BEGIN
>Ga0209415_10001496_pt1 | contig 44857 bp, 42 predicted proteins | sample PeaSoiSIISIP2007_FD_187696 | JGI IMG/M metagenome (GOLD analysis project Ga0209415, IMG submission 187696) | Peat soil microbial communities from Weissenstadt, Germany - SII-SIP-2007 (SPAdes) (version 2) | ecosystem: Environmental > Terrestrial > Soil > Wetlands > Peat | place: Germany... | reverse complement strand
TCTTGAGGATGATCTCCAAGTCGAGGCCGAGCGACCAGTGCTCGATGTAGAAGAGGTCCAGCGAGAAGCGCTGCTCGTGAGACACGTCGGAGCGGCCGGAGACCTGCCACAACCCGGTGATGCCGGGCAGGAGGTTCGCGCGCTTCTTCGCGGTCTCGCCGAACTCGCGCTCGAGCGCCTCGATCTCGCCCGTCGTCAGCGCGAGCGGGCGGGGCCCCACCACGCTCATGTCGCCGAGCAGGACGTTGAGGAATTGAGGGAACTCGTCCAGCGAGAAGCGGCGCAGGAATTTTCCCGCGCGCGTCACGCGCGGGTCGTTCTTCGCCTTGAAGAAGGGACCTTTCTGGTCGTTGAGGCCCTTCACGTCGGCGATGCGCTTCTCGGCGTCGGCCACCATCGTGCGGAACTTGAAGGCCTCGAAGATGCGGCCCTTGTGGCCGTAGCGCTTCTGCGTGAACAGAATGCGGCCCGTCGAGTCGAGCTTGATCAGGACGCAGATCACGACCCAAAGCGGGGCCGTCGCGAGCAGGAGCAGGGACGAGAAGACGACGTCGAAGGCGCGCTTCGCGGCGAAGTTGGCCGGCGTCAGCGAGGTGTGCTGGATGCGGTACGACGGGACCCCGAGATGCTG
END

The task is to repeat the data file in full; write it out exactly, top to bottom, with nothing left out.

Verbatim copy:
>Ga0209415_10001496_pt1 | contig 44857 bp, 42 predicted proteins | sample PeaSoiSIISIP2007_FD_187696 | JGI IMG/M metagenome (GOLD analysis project Ga0209415, IMG submission 187696) | Peat soil microbial communities from Weissenstadt, Germany - SII-SIP-2007 (SPAdes) (version 2) | ecosystem: Environmental > Terrestrial > Soil > Wetlands > Peat | place: Germany... | reverse complement strand
TCTTGAGGATGATCTCCAAGTCGAGGCCGAGCGACCAGTGCTCGATGTAGAAGAGGTCCAGCGAGAAGCGCTGCTCGTGAGACACGTCGGAGCGGCCGGAGACCTGCCACAACCCGGTGATGCCGGGCAGGAGGTTCGCGCGCTTCTTCGCGGTCTCGCCGAACTCGCGCTCGAGCGCCTCGATCTCGCCCGTCGTCAGCGCGAGCGGGCGGGGCCCCACCACGCTCATGTCGCCGAGCAGGACGTTGAGGAATTGAGGGAACTCGTCCAGCGAGAAGCGGCGCAGGAATTTTCCCGCGCGCGTCACGCGCGGGTCGTTCTTCGCCTTGAAGAAGGGACCTTTCTGGTCGTTGAGGCCCTTCACGTCGGCGATGCGCTTCTCGGCGTCGGCCACCATCGTGCGGAACTTGAAGGCCTCGAAGATGCGGCCCTTGTGGCCGTAGCGCTTCTGCGTGAACAGAATGCGGCCCGTCGAGTCGAGCTTGATCAGGACGCAGATCACGACCCAAAGCGGGGCCGTCGCGAGCAGGAGCAGGGACGAGAAGACGACGTCGAAGGCGCGCTTCGCGGCGAAGTTGGCCGGCGTCAGCGAGGTGTGCTGGATGCGGTACGACGGGACCCCGAGATGCTG